By Terence Wise
This ebook first examines the origins, society, and military association of Carthage, after which is going directly to profile her armies and people of her allies, Spaniards, Gauls, Italians, Africans, and Greco-Macedonians. the second one 1/2 the booklet tells of the modern Roman armies, which ultimately succeeded in destroying Carthage in 146 BC. high quality paintings portraying a Roman horseman battling a Numidian, a couple of Celtic warriors, Spaniards, non-Roman Italians, Roman infantry, and Roman commanders.
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Additional info for Armies of the Carthaginian Wars 265-146 BC (Men at Arms Series, 121)
W hy i t m at ters 17 ] need to attend to the bodies of his comrades. At night, the Marines would ﬁre star shells and ﬂares, which cast a ghoulish pall over an already ghastly scene. One man in the foxhole would keep watch while the other tried to get whatever little sleep was possible. Sledge wrote about waking during the night and looking across the surreal landscape: I imagined Marine dead had risen up and were moving silently about the area. . The pattern was always the same. The dead got up slowly out of their waterlogged craters or off the mud and, with stooped shoulders and dragging feet, wandered around aimlessly, their lips moving as though trying to tell me something.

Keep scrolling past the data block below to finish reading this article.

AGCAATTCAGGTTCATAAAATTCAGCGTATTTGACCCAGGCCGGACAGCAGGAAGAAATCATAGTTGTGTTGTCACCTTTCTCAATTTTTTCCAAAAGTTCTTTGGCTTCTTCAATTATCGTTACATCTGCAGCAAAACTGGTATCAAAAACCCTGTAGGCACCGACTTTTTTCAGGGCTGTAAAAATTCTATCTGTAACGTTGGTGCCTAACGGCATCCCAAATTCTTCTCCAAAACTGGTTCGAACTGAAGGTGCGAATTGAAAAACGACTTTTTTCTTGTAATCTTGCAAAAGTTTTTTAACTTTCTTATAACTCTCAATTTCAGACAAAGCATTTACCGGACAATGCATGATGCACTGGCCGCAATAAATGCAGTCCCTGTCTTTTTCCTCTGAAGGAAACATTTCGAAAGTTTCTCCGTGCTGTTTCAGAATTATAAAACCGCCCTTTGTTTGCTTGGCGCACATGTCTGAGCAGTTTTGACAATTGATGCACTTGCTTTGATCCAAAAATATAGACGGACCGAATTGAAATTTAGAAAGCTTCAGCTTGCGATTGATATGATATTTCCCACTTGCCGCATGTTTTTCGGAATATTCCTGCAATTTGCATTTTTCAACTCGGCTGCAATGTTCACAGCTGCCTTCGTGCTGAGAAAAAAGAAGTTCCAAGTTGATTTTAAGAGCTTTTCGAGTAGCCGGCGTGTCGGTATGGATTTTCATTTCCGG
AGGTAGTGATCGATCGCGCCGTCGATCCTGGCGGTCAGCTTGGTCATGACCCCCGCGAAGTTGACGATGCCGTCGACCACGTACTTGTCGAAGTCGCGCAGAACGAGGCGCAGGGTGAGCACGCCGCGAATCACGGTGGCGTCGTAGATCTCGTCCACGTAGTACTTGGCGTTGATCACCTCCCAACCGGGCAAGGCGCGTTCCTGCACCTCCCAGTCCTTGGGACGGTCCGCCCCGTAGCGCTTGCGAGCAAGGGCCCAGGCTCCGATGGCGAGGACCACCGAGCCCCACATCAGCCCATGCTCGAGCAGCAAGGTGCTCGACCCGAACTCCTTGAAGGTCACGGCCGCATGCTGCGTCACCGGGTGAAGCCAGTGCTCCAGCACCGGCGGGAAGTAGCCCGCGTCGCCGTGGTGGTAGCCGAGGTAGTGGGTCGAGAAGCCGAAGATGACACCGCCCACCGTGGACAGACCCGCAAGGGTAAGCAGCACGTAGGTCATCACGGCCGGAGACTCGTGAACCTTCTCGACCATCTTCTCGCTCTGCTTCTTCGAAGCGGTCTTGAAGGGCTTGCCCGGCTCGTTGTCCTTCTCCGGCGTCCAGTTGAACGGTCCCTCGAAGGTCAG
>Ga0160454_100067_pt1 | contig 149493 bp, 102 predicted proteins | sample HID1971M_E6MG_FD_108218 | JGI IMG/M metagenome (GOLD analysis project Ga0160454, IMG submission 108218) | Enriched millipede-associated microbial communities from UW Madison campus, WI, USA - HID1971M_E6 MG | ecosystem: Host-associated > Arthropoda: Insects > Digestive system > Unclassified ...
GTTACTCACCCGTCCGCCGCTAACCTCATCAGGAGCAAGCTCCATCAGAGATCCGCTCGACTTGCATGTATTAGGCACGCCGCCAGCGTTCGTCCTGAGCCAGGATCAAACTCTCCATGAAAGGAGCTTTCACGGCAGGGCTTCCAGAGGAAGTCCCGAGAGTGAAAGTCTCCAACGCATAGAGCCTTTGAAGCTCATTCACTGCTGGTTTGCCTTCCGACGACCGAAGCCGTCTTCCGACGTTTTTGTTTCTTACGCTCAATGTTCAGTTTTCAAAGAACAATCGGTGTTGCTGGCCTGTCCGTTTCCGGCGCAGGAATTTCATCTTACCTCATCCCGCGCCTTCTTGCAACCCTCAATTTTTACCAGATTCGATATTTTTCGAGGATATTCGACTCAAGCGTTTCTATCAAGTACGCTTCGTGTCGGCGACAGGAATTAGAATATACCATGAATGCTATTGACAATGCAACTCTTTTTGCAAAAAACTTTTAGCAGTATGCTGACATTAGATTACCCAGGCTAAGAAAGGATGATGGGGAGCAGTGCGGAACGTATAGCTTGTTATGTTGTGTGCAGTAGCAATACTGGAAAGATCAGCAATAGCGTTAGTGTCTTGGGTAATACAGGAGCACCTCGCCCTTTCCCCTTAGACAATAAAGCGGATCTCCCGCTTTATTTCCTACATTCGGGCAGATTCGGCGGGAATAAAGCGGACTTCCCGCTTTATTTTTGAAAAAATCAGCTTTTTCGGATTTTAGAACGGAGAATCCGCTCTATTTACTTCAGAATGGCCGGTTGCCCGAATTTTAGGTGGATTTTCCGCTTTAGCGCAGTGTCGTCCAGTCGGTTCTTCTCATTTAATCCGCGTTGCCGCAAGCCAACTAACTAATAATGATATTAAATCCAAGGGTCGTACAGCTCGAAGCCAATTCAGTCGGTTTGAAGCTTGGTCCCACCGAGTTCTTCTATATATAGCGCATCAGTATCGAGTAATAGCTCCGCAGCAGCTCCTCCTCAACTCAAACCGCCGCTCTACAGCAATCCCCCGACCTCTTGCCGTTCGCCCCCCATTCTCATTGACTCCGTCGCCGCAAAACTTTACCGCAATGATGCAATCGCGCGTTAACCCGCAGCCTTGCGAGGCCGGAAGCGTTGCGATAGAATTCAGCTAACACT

Two Marine helicopters were dispatched on a search-and-rescue mission, only to disappear. The next day, two companies of South Vietnamese soldiers were airlifted to the general area of the crash sites and were ﬁred upon by enemy troops. During this double rescue, three Marine crewmen were wounded and a South Vietnamese soldier killed. As more aircraft and soldiers became involved in the recovery of the recoverers, another ﬁfteen men died. While there may have been some belief that Wadsworth was still alive—the crash from low altitude and the resulting explosion would have been good evidence of his death—it can be concluded that the rescuers/recoverers had been drawn into a ﬁght because they desired to retrieve Wadsworth’s remains.
But, since the laws provided no funding for the government to pay expenses, the relatives bore all costs. 1 The next step came during the Mexican-American War of 1846–47. S. Army buried its soldiers where they fell; there was little else they could do. 2 Since more than 13,000 died and only 750—none of whom were identiﬁed—were recovered for ﬁnal burial in an ofﬁcial cemetery, it is apparent that the procedures extant at that time were rudimentary and mostly ineffectual. As a nation, the United States made its ﬁrst large-scale efforts to recover, and subsequently identify and bury, military fatalities during the Civil War.